Champions 4 Life by JDC

05:34 min | 11 months ago

"asami" Discussed on Champions 4 Life by JDC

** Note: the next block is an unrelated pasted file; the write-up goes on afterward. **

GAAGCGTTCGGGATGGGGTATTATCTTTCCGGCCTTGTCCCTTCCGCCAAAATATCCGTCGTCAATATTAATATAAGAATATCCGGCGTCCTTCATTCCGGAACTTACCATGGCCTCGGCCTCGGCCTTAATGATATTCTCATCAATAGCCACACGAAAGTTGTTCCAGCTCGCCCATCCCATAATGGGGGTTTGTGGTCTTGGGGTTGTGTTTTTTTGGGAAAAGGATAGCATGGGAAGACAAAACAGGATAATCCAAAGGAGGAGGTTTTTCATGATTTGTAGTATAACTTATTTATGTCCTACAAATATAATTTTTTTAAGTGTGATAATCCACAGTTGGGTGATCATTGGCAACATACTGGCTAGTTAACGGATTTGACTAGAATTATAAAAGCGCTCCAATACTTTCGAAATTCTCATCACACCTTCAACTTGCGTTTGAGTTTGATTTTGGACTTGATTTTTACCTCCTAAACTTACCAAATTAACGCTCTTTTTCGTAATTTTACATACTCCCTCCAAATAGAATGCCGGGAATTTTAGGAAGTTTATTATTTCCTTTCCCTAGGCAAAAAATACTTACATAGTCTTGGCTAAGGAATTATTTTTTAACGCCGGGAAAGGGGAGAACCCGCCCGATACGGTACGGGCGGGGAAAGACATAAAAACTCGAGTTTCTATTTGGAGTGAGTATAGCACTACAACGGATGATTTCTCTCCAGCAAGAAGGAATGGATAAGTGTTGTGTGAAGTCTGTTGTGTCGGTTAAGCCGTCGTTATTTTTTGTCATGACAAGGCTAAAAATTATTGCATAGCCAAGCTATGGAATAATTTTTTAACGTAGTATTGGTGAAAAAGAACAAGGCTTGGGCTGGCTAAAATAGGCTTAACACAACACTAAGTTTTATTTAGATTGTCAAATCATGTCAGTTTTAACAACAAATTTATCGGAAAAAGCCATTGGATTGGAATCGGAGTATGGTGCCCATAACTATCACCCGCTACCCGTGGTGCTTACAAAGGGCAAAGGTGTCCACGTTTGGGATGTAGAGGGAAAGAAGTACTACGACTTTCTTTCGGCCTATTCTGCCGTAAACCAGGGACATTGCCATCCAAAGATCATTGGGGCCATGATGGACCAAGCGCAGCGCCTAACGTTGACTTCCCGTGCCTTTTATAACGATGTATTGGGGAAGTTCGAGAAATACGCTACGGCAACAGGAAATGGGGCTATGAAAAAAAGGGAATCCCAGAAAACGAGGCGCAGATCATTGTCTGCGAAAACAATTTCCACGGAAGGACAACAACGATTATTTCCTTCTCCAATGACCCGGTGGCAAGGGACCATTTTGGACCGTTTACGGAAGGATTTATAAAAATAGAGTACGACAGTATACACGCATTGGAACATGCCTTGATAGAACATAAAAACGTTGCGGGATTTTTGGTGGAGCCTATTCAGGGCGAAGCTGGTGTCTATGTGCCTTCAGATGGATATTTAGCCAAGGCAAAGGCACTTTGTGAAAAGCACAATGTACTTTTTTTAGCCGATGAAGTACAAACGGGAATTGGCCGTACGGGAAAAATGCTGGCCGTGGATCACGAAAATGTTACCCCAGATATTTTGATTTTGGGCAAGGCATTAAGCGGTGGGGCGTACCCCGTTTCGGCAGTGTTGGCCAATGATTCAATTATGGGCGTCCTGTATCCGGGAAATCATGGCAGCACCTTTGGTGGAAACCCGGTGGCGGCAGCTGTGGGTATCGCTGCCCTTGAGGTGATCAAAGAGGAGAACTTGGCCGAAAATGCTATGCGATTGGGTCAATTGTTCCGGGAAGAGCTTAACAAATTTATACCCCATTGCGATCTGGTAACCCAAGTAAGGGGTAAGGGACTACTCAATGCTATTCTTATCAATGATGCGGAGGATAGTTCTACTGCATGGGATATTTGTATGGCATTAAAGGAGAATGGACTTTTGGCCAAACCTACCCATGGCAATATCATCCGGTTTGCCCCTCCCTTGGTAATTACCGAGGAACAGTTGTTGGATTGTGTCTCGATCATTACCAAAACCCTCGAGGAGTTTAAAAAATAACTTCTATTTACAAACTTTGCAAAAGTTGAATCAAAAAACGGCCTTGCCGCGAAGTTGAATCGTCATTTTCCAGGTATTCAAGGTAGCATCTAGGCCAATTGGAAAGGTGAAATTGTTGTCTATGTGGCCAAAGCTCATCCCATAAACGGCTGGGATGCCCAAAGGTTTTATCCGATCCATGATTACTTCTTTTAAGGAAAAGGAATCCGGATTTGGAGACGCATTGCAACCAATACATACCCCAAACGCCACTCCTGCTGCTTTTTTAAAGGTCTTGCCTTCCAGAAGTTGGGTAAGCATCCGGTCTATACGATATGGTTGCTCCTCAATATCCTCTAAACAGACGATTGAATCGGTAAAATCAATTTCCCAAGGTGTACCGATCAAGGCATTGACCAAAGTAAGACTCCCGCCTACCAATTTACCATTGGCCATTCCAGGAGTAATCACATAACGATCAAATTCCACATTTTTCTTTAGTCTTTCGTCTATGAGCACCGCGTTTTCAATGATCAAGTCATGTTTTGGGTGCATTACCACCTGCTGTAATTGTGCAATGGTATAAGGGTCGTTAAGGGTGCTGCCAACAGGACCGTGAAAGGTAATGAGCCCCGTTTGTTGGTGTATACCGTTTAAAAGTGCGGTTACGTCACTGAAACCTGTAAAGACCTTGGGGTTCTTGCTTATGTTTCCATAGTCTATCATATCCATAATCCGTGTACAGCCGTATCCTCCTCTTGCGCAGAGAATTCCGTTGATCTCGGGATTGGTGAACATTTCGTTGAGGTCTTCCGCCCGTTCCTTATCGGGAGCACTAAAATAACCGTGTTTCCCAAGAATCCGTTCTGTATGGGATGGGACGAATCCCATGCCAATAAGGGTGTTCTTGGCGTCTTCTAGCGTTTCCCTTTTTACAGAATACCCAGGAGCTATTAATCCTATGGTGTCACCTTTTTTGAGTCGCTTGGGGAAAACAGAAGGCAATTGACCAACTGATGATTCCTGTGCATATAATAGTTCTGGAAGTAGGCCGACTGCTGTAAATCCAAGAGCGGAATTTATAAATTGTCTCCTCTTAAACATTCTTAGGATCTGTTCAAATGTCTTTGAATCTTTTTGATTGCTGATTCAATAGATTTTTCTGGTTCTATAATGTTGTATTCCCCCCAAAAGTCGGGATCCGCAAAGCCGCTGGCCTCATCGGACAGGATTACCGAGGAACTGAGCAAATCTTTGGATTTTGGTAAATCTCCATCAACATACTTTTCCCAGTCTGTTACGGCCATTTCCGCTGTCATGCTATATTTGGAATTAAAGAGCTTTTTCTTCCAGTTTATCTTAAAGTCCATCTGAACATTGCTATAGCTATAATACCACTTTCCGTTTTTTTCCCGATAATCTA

"That you know every day, pick up! Everyday is GONNA be Sunshine and roses I I know that I'm. Fully wear that, but now more excited to get up in the day on look at my calendar and I caught up podcast with you. Excite the talk with you. Different things throughout the day that just keep me motivated so I'm just finding another joy in my life, and I'm so happy that I've made these decisions, and it's not easy, but every day take one day at a time and you know. Keep going, you know some days are harder than others, but you know you've got to be consistent you, gotTa. Keep going yes. Yes, while I'm also glad that you made that decision, because look, you're here now sharing it with the world right? Yeah, and you're going to help a lot of people. You're going to be the guy that's GonNa change a lot of people's outcomes that were than they might have been heading towards suicide about being heading towards a deep depression, sabotage failure divorce, and maybe been go bankrupt, and all that you're going to be genuine there live on really really go towards their best, and he's on excited that you made that decision also. In yet, the new smaller smaller sections of that you know, that's great I mean if people make that leap and. Help them. Get that part absolutely, but even smaller stuff like you know. I felt good the other day when I was talking with a client, he was Kinda down. You know our conference. Call that we did for an hour and by the end of the conference call. He was up in just that. Just that alone made me feel good. I was able to change his mind set I was able to. You. Know you point out some things that he's doing right and have realized that Oh. Yeah, you know what I am doing that right? You know and then Tsitsi in this mood shift. At Stallone, just having that little bit of positive boost, and hopefully the rest of his day, and hopefully the rest of his week went well. Because of you know a positive conversation that we have with each other, so it doesn't always have to be that big thing which is great if they can make those changes that you thought about, that's awesome, the if it's just I'm building better about myself. Lol Way. That's a victory for me that his power on. Yes! Yes, you find your calling. And you saw also your project, a genuine care for people and I'm sure that every client that you obviously really really good hands I can see that, and I can feel that through the conversations that we're having some really proud to know you all that and build this relationship. This won't be the last end. On a radio on more often, but we'll. Take a little bit more. Tell us about your you know. Because when we all start, business will start a practice. We'll start doing our passion. There's always now I. I think that we get to help. Never forget that I. For you. It was it was a person who wanted to start a business in his. Twenties a young man, a lot of lot of enthusiasm, but really didn't know where there's going this and that any any hit a point before he. Off with me, worms like you know I don't know about this anymore. You know all these roadblocks. In that maybe I need a hang up and you know. Go get a you know a nine to five job. You know he's like well. You know one less Asami on social media. We had a conversation signed up with me and you know I told them that I really like your idea. I think it's GonNa work. You know but what I preached to him was patience a lot of people. You know now one everything you know instantaneously one right now and when you're building a business, it takes time it takes sometimes takes years and years and years and you you just can't you just gotTa look at the big picture and look at. You're pushing that rock up the mountain. Mountain yes, and now he's now able to just do his business because he was doing all these doing uber all kinds of stuff you know it's just to make ends meet, and now he's able to do business full-time, which to me is a win I mean he's not a millionaire by all means, but he's able to do is business and make ends meet and know, and that was his first goal and he asked done that, so that was probably my. You know my first big win with with a client was the fact that he was. You know able to just do that. His One business and make it work, so that was great while powerful. That feels good that you help. You know when you see your clients. Becoming successful, achieving mirrored dream, achieving their goals will towards their destiny. Feels awesome. Reinforces you. Child absolutely and you talk about your your desk. Things change like you could be passionately when you get A. When you're in your twenties, Japan could be this. Could be a forties, and whatever and and that's. You know what I mean your change, and and he shouldn't feel bad about that. Like what about in your twenties was what you're passionate about and your choice, but it's not what you're passionate about your thirties. Forties so. You have too costly. Evolve with who you are as a person and find that new passion. If you lose that passion, it's all journey and I I. Use this analogy. You know you look at a little kid and.